Twenty-four professional basketball players from the first Tunisian division (Tunisia) participated in this study (Table 1). The players were assigned, according to their sex, to two groups (males [GM = 12]; females [GF = 12]), where each group included 3 guards, 3 shooting guards, 2 small forwards, 2 forwards, and 2 centers. The inclusion criteria for study participation were 1) participation in at least 90% of the training sessions; 2) Muslims who were fasting during Ramadan; and 3) having good health (no pain or injury reported); 4) and not taking any medications or other drugs; 5) for the female group, the menstrual cycle is longer than 28 days which starts at the beginning of Ramadan. The study was conducted during the competitive season and was approved by the Clinical Research Ethics Committee of the High Institute of Sports and Physical Education of Kef, University of Jendouba, Kef, Tunisia (approval No. 9/2018) and the protocol was conducted in accordance with the Declaration of Helsinki. All participants provided their written informed consent to participate in the study.

Table 1 Characteristics of the participating basketball players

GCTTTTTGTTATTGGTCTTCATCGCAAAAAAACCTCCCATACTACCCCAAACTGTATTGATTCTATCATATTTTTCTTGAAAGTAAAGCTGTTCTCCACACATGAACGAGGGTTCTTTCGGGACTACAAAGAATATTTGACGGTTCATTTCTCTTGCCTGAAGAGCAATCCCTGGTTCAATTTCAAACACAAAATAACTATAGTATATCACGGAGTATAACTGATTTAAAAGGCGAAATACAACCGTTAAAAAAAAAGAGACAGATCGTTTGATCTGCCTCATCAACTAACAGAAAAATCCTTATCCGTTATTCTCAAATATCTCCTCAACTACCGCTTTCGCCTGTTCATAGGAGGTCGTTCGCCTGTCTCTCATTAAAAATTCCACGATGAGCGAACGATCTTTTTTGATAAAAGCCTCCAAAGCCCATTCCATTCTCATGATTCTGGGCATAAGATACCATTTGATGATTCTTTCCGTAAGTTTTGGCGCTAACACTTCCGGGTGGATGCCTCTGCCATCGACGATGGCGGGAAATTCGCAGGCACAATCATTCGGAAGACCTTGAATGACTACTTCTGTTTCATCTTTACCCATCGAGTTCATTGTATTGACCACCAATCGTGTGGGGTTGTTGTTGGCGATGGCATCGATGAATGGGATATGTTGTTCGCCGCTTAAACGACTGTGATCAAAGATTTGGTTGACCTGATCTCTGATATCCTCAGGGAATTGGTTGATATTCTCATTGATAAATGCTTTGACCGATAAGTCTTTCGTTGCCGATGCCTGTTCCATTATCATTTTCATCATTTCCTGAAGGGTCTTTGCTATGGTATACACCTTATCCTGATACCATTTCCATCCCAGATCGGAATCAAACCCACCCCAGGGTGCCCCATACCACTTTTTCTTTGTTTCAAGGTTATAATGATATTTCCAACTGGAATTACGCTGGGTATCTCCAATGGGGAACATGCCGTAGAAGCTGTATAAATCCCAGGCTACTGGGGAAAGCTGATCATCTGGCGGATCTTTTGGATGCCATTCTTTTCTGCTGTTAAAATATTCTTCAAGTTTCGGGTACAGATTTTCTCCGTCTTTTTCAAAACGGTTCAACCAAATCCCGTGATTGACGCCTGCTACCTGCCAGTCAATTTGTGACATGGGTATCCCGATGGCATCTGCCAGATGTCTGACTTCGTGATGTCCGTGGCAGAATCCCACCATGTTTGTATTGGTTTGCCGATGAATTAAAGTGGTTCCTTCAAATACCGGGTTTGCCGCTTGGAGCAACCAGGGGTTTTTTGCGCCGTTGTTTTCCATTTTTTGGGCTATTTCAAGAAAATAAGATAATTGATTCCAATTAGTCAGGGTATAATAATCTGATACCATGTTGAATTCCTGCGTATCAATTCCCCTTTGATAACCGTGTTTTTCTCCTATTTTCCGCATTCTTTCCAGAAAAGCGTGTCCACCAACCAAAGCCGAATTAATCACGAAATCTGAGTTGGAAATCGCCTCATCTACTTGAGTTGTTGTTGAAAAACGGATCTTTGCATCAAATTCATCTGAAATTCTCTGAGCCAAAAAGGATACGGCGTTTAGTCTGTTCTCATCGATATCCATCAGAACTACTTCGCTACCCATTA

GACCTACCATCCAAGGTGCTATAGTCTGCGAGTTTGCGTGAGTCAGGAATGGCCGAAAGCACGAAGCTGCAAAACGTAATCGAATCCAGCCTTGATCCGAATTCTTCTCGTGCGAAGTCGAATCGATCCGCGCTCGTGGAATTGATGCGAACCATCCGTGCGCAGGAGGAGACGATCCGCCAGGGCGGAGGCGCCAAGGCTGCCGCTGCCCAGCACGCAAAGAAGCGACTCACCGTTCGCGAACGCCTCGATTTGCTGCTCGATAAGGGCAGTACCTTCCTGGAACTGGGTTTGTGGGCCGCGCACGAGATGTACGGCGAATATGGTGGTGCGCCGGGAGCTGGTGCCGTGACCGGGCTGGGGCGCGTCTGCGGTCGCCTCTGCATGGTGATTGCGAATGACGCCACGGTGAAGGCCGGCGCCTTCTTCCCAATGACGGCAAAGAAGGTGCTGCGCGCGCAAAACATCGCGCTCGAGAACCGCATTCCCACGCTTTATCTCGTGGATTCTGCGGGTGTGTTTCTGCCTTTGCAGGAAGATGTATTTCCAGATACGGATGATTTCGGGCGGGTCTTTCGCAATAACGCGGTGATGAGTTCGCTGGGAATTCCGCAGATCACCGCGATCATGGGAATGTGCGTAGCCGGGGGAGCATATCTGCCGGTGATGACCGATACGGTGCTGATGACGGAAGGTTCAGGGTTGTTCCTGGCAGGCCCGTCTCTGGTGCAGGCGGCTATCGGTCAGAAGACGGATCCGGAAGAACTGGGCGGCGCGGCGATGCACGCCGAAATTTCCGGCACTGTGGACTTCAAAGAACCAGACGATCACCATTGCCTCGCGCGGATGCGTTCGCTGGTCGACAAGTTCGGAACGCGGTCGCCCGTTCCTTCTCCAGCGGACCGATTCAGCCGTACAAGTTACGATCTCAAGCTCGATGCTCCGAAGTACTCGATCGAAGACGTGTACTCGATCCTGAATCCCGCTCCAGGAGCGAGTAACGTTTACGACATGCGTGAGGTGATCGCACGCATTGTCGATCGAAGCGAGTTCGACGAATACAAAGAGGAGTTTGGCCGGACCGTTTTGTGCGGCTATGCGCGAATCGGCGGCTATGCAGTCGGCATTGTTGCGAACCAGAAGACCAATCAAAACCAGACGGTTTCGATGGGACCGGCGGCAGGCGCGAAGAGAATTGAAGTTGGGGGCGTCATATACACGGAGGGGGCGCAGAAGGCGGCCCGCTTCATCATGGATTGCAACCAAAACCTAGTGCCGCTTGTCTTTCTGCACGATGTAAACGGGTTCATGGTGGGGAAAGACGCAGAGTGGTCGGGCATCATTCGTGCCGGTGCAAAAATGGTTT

Study design and experimental procedure

Players were familiarized with all experimental procedures before the start of the study. To minimize any effects of diurnal variations, the training sessions were conducted at the same time of day. Players were instructed to wear the same footwear during all test sessions.

Overall, the study lasted 5 weeks and was conducted during the 2018/2019 in-season. The experimental period started with the beginning of the month of Ramadan in May 2019 and lasted until June 2019. During the Ramadan period, participants exercised five times per week between 5:30 and 7:00 pm and completed one game per week on the weekend. GM and GF completed a 4 weeks SSGs training (see details below) with a frequency of three sessions per week (Monday, Wednesday and Friday) over the course of the study period. No additional exercises or strength and conditioning sessions were conducted by any of the experimental groups.

Training sessions for both groups started with a 15-min warm-up program consisting of 5 min of low-intensity running, 5 min of dynamic stretching, and 5 min of skipping exercises [27], followed by technical and tactical drills based on basic basketball movements (i.e., offensive, ready stance, running, change of direction, linear sprint, stopping, pivoting, and jumping exercises), specific basketball movements (triple threat position, pivot, face up or one- and two-phase stop), basketball technique fundamentals (dribbling, passing, and shooting), basic defensive movements (defensive stance, defensive slide, denial defense, and box-out) and a simulated game at the end of every session [27], which were identical for both groups. Both groups completed the same training volume (~ 90 min per session) over the course of the study (Table 2).

Table 2 Weekly training program during the month of Ramadan for male and female players

Small-sided games training program